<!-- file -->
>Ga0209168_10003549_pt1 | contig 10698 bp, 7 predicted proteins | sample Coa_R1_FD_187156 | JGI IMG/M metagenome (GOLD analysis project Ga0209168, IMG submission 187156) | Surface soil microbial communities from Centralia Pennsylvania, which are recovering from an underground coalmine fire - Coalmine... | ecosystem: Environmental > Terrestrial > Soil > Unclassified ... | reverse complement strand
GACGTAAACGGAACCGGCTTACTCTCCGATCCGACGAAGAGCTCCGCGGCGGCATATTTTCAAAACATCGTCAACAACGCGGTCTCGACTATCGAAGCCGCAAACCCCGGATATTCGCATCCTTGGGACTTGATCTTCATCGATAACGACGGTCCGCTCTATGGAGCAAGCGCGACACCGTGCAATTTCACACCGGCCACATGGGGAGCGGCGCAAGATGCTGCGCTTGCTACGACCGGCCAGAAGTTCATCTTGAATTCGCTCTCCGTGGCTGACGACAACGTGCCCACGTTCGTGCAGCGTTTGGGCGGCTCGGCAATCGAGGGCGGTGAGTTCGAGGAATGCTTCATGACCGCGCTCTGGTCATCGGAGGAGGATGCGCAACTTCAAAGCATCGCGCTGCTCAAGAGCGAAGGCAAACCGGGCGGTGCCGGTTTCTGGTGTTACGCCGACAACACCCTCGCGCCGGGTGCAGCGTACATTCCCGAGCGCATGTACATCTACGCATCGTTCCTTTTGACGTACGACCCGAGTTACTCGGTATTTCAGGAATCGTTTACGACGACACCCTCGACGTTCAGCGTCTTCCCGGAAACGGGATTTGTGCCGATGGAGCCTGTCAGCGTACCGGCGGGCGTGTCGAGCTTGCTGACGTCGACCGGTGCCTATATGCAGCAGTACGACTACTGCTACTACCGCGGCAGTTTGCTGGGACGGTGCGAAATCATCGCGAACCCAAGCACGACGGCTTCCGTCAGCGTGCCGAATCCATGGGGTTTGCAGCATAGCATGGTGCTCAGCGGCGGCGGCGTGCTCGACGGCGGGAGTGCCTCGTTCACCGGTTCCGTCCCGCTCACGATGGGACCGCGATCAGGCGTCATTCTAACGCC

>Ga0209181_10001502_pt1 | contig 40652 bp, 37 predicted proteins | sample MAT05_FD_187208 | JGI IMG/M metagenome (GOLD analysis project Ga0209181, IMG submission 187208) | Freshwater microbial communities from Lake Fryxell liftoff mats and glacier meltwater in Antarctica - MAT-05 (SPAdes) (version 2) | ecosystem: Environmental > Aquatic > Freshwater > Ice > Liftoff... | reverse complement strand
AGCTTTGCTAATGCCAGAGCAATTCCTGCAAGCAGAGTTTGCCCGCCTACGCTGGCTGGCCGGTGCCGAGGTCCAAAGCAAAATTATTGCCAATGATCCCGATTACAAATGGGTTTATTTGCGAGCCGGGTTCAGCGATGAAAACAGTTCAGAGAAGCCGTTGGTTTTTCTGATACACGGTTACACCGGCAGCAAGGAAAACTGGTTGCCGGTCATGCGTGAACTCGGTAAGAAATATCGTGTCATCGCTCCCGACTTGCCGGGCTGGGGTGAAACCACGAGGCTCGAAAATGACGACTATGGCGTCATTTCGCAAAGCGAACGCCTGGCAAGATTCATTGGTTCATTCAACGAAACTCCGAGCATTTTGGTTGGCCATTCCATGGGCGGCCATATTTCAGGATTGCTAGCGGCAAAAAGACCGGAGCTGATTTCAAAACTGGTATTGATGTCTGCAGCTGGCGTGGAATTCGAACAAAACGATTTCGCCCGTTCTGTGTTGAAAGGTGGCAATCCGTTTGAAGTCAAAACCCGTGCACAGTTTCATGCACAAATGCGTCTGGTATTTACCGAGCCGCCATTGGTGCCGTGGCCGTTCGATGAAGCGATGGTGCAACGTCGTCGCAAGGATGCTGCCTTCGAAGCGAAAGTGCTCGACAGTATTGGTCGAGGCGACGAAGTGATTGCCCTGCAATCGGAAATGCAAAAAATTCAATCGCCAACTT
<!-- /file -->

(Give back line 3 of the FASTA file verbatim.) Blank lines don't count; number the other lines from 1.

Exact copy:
>Ga0209181_10001502_pt1 | contig 40652 bp, 37 predicted proteins | sample MAT05_FD_187208 | JGI IMG/M metagenome (GOLD analysis project Ga0209181, IMG submission 187208) | Freshwater microbial communities from Lake Fryxell liftoff mats and glacier meltwater in Antarctica - MAT-05 (SPAdes) (version 2) | ecosystem: Environmental > Aquatic > Freshwater > Ice > Liftoff... | reverse complement strand